Like others I tried over the years, this treatment option comes with major side-effects. When I tell someone I had a heart-lung transplant, I’m usually greeted with “congratulations,” unless they are particularly clueless and say, “Get well soon.” When I was dealing with intense postoperative pain and brain fog, it upset me to be congratulated on my “new life.” With multiple blood draws, tests, and appointments each week, it didn’t feel like much of a life in the beginning. Now when I meet recent transplant recipients, I have the urge to say the same, knowing how difficult and rare it is to survive the wait for a donor and the operation itself.
“Congratulations on your new life” does not acknowledge the value of the life before the transplant. I had 23 years of that “old life,” and I had grown fond of it. PH sucks (this super cool enamel pin by artist and PH survivor, Jenny Janzer, agrees with me). Life with chronic illness is not easy, but like most challenges, it can be an experience rich with unique opportunities. Everyone’s interests evolve with age, but many of mine developed because of my illness and the limited choices it gave me.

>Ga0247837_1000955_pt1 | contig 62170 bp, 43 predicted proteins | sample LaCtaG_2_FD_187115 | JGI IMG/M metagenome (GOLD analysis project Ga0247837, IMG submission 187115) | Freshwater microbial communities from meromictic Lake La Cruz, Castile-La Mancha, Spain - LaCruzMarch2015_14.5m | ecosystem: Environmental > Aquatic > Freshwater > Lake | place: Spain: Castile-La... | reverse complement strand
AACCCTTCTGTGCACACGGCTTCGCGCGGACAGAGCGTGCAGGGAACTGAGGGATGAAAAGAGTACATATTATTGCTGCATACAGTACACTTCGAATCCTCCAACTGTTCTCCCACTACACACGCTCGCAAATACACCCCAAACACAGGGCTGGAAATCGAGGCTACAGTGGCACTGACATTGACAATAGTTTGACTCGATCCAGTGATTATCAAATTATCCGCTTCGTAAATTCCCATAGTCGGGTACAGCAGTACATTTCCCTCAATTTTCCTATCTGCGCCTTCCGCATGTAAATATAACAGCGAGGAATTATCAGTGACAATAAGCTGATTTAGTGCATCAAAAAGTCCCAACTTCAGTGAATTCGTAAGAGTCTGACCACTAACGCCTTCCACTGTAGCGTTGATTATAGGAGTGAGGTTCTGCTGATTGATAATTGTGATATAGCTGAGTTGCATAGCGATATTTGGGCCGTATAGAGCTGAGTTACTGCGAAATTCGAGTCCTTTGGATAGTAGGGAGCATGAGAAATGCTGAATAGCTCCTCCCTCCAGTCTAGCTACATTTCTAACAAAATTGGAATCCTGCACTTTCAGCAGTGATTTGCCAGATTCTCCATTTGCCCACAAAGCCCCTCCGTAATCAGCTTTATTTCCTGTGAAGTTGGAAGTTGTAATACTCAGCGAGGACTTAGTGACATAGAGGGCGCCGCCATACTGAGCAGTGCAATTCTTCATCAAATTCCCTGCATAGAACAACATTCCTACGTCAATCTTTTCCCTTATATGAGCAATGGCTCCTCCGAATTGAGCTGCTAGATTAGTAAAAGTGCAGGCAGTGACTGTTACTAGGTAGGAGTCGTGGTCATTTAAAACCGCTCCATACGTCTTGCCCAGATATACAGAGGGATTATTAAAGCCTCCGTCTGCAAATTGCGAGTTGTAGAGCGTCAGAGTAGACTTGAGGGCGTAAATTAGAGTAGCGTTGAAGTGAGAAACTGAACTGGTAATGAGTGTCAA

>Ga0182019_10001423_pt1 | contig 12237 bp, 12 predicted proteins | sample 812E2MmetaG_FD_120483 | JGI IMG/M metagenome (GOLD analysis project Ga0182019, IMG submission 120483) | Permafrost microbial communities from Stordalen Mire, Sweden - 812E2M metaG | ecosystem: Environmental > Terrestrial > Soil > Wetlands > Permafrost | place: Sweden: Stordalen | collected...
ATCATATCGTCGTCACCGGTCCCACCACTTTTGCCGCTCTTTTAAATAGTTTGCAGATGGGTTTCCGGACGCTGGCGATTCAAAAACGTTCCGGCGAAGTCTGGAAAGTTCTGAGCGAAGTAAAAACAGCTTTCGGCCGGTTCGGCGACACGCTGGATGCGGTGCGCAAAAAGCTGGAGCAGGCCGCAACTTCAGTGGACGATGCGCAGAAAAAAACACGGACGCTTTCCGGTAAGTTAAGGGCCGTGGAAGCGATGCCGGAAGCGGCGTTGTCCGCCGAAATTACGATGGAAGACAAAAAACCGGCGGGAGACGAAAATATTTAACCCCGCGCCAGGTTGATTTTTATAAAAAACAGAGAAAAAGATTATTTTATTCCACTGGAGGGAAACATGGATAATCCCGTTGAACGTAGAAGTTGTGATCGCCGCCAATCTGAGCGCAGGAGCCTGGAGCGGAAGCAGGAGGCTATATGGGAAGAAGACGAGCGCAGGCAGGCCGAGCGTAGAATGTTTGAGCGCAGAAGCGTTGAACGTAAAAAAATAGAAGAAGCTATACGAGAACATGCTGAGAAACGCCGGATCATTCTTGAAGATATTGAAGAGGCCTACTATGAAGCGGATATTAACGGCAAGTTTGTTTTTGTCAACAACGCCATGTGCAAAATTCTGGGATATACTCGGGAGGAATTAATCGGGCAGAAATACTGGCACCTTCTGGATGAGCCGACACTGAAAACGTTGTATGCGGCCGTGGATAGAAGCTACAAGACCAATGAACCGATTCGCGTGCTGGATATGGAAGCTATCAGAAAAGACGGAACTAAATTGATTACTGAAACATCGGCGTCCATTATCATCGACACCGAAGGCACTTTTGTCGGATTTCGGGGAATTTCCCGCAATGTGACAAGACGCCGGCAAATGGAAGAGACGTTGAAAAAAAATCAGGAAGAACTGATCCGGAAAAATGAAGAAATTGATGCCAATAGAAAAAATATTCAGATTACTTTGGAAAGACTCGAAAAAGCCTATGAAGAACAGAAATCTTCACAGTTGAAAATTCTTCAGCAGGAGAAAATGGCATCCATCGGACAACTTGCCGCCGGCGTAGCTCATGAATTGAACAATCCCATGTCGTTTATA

While my cabin-mates at summer camp swam in the pool, I did crafts. While I was at home with pneumonia, tethered to an oxygen tank, I did jigsaw puzzles and played board games. While my sister went to soccer camp, I took a web design course. Now that I need to exercise my new organs daily to maintain their function (and my sanity), I spend less time on art projects and board games. As frustrating as it was to be slowed by shortness of breath, I noticed more things when I moved through the world with PH, and would take photos on walks with groups, while surreptitiously catching my breath.